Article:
One to Watch

When Chiedo John was a little kid, his dad was very strict about how he spent his time. Creation, not consumption, was the ethos of the household.  “He really limited the time I could spend consuming entertainment,” says Chiedo, 27.  TV and video games were contained to four hours per week and only on weekends. Even hang time with friends was somewhat restricted. But Chiedo was free to make and build whatever he wanted, whenever he wanted: books, piano, HTML. Chiedo learned to code when he was 9. 

When it came time to get a job, his dad, who was born in Sierra Leone before emigrating to England then to the United States with Chiedo when Chiedo was a first grader, wouldn’t let Chiedo do the regular teen thing of bussing tables or working at 7-11. “He said if I wanted to make money I had to think like an entrepreneur,” says Chiedo. “I had to make my own job. So I did.” First he sold cans of soda to kids at school. Then he graduated to candy, buying bags in bulk from Costco that he’d divvy up and have classmates sell for him. Soon he was buying used first generation iPhones, unlocking them to resell on eBay to buyers in China for $200 each. By the time he got to James Madison University, selected primarily for its favorable guy to girl ratio (hey, it’s an important consideration!), he knew computer science was his calling. The program helped him land an internship at AOL. He sensed a job offer forthcoming.  “I remember thinking, I guess this is just what you do now? Go get a real job?’ My friend said, ‘Well, do you want to work on the AOL toolbar for the rest of your life? Or do you want to do something important and start a company?’ And I was like, Oh, when you put it that way, it’s an easy choice.”  


Given Chiedo’s upbringing, starting a business was all but inevitable. 

Chiedo Labs is a software solutions agency that builds all kinds of projects on the web—custom websites, online stores, courses, apps. It’s housed in a breezy, open- air office on Market Street. Business has been brisk. He says the company has been profitable since day one, and in 2016 doubled its revenue from the year prior. He has a podcast, blog and a YouTube channel covering everything from tech concerns to conversations with area entrepreneurs and Frisbee golf champs.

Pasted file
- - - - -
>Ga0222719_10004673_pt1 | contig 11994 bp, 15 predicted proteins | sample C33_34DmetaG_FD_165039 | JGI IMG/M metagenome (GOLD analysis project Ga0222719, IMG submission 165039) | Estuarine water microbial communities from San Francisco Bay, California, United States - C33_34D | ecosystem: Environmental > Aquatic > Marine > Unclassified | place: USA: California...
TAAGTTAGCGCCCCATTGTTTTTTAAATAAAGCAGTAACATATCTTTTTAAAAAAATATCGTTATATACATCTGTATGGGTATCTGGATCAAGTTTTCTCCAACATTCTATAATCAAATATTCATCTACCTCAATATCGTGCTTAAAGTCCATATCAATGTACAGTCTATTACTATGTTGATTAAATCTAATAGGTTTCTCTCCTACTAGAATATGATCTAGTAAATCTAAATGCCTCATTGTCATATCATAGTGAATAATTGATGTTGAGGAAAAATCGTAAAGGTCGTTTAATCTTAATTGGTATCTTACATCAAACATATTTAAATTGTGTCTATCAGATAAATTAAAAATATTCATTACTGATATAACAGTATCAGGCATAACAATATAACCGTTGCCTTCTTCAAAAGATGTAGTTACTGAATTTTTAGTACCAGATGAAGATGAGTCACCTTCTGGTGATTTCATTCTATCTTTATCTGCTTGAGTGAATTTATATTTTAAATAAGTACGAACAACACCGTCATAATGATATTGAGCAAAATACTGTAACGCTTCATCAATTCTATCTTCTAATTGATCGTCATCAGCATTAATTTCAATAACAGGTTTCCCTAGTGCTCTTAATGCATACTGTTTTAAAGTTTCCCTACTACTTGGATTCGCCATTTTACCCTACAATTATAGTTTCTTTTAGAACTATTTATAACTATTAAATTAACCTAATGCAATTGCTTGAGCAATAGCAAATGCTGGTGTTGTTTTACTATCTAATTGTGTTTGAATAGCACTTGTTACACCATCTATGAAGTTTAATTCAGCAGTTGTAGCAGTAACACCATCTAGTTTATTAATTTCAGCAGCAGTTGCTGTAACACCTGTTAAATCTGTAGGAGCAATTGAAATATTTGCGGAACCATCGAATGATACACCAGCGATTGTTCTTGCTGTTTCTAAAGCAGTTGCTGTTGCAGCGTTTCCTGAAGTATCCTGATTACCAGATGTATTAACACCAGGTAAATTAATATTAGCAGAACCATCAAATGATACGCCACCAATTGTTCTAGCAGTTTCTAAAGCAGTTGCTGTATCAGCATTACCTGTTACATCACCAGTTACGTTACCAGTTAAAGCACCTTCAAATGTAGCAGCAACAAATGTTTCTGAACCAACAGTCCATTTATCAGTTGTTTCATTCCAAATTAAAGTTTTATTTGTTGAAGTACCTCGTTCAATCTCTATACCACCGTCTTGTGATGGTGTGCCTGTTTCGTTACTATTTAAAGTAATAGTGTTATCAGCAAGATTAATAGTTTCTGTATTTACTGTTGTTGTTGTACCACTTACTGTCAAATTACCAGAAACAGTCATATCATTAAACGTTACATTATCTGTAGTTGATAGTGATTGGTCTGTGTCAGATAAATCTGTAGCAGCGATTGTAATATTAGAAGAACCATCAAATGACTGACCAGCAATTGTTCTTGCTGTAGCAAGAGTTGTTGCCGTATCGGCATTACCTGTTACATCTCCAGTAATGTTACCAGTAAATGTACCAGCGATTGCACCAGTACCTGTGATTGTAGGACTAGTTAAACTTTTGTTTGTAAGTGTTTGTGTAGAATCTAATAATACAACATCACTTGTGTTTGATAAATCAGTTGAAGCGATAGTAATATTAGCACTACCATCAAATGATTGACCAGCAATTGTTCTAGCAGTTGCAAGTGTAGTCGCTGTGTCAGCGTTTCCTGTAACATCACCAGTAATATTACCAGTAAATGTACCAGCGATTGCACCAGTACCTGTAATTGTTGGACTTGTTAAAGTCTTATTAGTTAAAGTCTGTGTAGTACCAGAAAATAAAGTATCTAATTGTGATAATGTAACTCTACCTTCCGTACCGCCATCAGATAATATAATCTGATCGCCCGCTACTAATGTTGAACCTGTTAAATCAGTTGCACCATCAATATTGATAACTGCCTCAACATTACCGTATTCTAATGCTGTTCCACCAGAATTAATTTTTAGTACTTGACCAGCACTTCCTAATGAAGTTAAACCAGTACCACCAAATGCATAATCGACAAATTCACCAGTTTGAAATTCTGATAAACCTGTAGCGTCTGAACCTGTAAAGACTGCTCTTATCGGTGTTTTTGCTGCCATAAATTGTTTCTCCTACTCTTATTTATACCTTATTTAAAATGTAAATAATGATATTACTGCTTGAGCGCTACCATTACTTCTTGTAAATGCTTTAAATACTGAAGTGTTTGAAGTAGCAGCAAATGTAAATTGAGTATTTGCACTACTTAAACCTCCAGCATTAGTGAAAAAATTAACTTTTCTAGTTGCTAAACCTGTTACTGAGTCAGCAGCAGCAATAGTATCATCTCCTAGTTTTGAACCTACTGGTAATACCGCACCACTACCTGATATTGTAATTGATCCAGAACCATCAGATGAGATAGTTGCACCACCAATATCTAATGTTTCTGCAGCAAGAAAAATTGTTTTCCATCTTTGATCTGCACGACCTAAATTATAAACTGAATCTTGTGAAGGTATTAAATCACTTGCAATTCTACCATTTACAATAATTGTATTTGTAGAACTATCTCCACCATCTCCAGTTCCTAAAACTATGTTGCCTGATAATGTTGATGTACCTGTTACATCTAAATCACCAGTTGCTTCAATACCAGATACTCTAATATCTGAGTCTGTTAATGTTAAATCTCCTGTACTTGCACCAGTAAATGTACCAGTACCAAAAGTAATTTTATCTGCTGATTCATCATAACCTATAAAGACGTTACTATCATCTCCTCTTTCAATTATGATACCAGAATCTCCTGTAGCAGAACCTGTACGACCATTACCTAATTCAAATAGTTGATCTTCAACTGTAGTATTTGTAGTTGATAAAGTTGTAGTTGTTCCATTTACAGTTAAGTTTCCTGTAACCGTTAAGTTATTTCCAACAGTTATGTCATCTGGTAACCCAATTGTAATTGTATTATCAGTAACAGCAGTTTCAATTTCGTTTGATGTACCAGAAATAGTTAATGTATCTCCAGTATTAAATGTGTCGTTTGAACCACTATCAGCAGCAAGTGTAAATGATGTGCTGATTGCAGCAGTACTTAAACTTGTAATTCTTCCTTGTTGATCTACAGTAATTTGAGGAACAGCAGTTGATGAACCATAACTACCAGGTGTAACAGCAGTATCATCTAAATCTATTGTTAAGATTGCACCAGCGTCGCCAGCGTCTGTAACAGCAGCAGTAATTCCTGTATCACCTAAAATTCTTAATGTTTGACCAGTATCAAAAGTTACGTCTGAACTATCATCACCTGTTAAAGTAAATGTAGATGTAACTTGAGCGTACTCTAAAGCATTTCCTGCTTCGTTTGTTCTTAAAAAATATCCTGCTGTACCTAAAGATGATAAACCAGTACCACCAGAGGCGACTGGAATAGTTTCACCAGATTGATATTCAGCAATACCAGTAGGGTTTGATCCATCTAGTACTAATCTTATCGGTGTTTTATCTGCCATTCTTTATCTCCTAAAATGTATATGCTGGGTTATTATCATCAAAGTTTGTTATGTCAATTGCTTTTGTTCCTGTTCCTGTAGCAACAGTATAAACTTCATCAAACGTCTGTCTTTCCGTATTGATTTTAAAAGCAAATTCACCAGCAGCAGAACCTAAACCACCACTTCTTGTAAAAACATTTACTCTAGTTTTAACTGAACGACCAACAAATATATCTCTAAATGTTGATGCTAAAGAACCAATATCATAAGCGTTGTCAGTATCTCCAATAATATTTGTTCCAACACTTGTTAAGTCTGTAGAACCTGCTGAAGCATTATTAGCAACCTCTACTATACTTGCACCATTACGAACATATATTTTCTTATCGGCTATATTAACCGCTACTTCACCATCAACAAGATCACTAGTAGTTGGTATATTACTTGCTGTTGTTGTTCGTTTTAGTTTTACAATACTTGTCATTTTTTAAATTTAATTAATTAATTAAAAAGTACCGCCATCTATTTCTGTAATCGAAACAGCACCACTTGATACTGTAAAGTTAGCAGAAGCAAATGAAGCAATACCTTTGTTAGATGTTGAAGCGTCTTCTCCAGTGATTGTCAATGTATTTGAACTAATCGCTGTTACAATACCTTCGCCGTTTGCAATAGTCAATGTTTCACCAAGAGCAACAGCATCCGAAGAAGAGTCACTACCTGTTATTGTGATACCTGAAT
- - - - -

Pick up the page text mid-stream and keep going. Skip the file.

Chiedo is emblematic of the “new” Harrisonburg: young, dynamic, tech savvy, oozing with start-up energy. He knows his business might be more profitable in a place like DC or Richmond, but Harrisonburg has him hooked. “I love the community, I love the lifestyle, I love the piece of mind,” he says. “I love downtown. I love my church. It just feels like home.”  

Right around the time Chiedo was busting his butt working 12 hours a day, he and his wife Kelsie found out they were able to adopt a baby way sooner (like, by three years) than they thought they would. Suddenly, Chiedo was a father…a father of an infant and who now had considerably less time to spare. He had to figure out how to do more with less. Be more productive in fewer hours. He began to read a lot of business books (be sure to check out his top five recommendations on page 18) and began to see the holes in his business model. “We hit this weird place where we were selling our time by the hour,” he says. “It wasn’t scalable. And I was spending all my time managing people, which I’m not really good at.” In a bold move, he decided to shut down the marketing and IT side of his business. He scaled back on the podcast and YouTube platforms and recently hired a COO to free him up from managing day-to-day operations so he can concentrate on what he’s truly passionate about—creating products, setting the vision for the company and meeting with and mentoring entrepreneurs. “I love start ups and tech,” he says. “It keeps my spirits high. It puts me in the right circles and having the right conversations. I want to be working with the Ubers before they become Ubers.” 

These days, he spends more time each week on the road (but home before Shiloh’s bedtime!) drumming up new business and meeting with like-minded souls. “It’s easy to work with companies who aren’t passionate about what they do,” he says. “They’re just following orders—‘hey, we need a new site.’ My energy comes from working with startups and nonprofits because they’re super passionate. They think they’re going to change the world. I’m like, yes, I want to work with those companies!” 

With that kind of infectious enthusiasm, startups in the Valley want to work with Chiedo, too. 

Josh Baldwin